Buckhorn v St. Jude Heritage
Buckhorn was hired by St. Jude Heritage Medical Group and in his employment contract was an arbitration clause. He was later terminated and sued for wrongful termination and post-termination issues of defamation and interference with prospective economic advantage. The defendants asked the court for arbitration and were denied. They appealed. The Court of Appeal reversed the lower court stating that arbitration applied since all issues were rooted in the employment not when they actually occurred and there was a valid arbitration agreement.
Howard v Life Care Ctr. of Am.
Dr. Howard was an independent contractor medical director for Life Care. During his tenure he found alleged mismanagement and fraud. He reported it to the Life Care and when nothing was done he did report it to the feds. He was then told his contract would not be renewed. He sued for the termination for whistleblowing, which was against a state law. The company stated they did not terminate him but only failed to renew the contract. The trial court agreed and so did the Court of Appeal. Dr. Howard was not an employee and the whistleblower statute is an exception to the employee at will rule. The court of appeal stated that the contract was only for one year with no penalty for failure to renew.
Nemzoff v Baptist of Alabama
Nemzoff was fired by Baptist and sued under breach of contract. Baptist originally called the suit frivolous. They later paid the piper an undisclosed sum. Nemzoff had sued for up to $7.5 million for work done for the hospital system. Originally they stated Nemzoff's work was overly aggressive as opposed to know the laudatory of Nemzoff. Obviously, the system had to do this to avoid paying even more money. I will let the reader decide on the lying of the System's representatives originally.
California v Catholic Charities
The US Supreme Court has denied to hear the case taken by the Sacramento Catholic Charities against the California law that states any organization that gives prescription benefits must provide contraception. The Charities are now looking into ways to get around the law without stopping prescription benefits. The Charity attorney was disappointed stating that if this is the case they may force Catholic institutions to provide abortions. The answer is yes they may. Top
Salvagno v Frew
In a convoluted case Frew sued Dr. Salvagno for med mal and loss of consortium. Maryland has a rule that prior to suit for med mal for over $5000 there must be an arbitration of all malpractice claims but not for lack of informed consent. The plaintiff could not find anyone to be an expert for him and dropped the med mal claim but entered a lack of informed consent claim. There was still no expert identified. The arbitration board denied the case to go forward. The plaintiff argued in court that the expert could be the person being sued in an informed consent case. The trial court agreed and so did the upper one. The case goes forward with arbitration prior to going to court. As a byproduct, the incident occurred in 1997.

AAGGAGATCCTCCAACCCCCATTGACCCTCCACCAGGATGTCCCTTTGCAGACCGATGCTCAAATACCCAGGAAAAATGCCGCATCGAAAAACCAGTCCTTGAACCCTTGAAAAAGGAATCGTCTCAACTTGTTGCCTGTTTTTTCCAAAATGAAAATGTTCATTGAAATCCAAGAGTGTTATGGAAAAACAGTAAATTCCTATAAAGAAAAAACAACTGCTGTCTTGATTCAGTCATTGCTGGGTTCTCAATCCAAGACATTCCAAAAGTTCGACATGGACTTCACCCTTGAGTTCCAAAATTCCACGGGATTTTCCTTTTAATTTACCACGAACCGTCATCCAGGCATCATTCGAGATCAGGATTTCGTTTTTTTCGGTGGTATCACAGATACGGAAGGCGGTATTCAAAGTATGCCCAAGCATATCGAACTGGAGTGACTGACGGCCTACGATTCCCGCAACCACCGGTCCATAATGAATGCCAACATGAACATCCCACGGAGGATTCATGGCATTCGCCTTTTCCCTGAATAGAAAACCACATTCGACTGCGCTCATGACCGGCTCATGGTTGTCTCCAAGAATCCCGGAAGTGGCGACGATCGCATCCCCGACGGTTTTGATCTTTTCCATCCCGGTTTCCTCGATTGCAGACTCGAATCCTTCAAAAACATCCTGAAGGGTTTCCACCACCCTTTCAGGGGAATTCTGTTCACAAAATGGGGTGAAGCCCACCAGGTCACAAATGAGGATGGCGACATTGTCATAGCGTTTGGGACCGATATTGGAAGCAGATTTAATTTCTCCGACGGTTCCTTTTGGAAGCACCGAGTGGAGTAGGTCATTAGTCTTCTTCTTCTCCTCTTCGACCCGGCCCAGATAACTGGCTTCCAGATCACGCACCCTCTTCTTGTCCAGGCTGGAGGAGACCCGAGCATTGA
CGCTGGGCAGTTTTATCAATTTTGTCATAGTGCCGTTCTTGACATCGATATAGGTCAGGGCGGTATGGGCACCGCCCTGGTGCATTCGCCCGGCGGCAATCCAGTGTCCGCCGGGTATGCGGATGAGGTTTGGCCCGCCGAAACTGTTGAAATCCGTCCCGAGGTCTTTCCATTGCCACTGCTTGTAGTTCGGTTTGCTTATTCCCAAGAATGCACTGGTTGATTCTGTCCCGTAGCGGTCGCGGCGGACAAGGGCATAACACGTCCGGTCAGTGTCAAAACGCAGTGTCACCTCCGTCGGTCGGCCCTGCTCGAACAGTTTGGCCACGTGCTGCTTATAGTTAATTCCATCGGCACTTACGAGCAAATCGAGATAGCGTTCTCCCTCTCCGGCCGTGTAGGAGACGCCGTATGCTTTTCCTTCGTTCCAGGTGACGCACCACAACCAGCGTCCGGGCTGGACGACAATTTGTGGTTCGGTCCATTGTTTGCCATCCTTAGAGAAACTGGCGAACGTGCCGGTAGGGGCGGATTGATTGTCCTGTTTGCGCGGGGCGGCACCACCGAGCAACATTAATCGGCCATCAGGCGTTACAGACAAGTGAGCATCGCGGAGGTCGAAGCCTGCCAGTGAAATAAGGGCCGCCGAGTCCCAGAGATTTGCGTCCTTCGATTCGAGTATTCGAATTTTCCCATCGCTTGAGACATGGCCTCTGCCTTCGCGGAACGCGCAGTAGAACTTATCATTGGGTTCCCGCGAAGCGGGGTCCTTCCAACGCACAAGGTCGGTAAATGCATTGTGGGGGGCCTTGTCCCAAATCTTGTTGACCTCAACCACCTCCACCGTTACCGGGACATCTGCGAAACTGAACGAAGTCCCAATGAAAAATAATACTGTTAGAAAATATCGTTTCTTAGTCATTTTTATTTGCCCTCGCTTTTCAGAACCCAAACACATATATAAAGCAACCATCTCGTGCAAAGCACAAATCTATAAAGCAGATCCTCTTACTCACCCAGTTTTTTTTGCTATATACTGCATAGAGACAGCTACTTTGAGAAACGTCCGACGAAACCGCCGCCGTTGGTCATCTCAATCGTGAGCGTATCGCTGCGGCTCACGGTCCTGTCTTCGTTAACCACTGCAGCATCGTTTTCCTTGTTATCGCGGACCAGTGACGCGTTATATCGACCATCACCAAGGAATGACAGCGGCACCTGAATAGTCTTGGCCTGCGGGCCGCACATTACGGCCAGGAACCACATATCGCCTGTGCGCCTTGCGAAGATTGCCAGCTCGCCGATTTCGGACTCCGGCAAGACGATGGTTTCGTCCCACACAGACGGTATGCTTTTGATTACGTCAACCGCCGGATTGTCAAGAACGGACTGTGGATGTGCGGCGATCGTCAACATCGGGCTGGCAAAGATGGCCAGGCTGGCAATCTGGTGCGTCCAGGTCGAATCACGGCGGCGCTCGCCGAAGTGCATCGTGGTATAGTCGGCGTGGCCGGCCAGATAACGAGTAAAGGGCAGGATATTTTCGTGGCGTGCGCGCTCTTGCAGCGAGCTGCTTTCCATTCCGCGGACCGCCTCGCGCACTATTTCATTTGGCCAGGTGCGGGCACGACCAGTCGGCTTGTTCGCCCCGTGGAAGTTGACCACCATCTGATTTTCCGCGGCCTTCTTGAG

Evans v Medical Inter-Ins
Read the fine print. Evans sued LeFlore for med mal. The surgery was in July, 1994. The suit was filed in July 1997. LeFlore had a claims made policy from May 1997 to January 1, 1998. The insurance company had a clause that the insurance was only good for retroactive cases to January 1, 1995. The insurance company did not defend nor agree to pay the $5.6 million damages. The upper court agreed with the lower court that the company did not cover the incident and nothing happened to her by LeFlore during the retroactive period. The plaintiff has to go after the physician. How do you spell no assets?
Inglis v Providence Hosp
Inglis sued the physician and the hospital for malpractice. The plaintiff agreed the physician was an independent contractor but stated the physician was an ostensible agent. The lower and upper courts agreed that the plaintiff did not prove the connection. In Michigan, there is a three part test for ostensible agency. The first is a reasonable belief that the person is an agent. The second is that the belief must be caused by some act or omission of the principal. The last is the person relying on the agent authority must not be negligent. Here the person who died is the one who is important, not the family who is suing. There was no evidence that the dead person reasonably believed the physician was an agent of the hospital.
Roberts v Sankey
N. Roberts died in a hospital where a nurse was killing patients. L. Roberts, the representative of the estate, sued multiple people at the hospital including the pathologist, Dr. Sankey. Sankey was released on summary judgment and the appeals court agreed. There was no patient physician relationship between the pathologist and N. Roberts. The argument was that Dr. Sankey had a duty to oversee the the professional practices at the hospital and he breached the duty. The court disagreed. Even if the pathologist has a duty under a statute that does not mean there is a private right of action if the statute is not followed.
Flatt v Kantak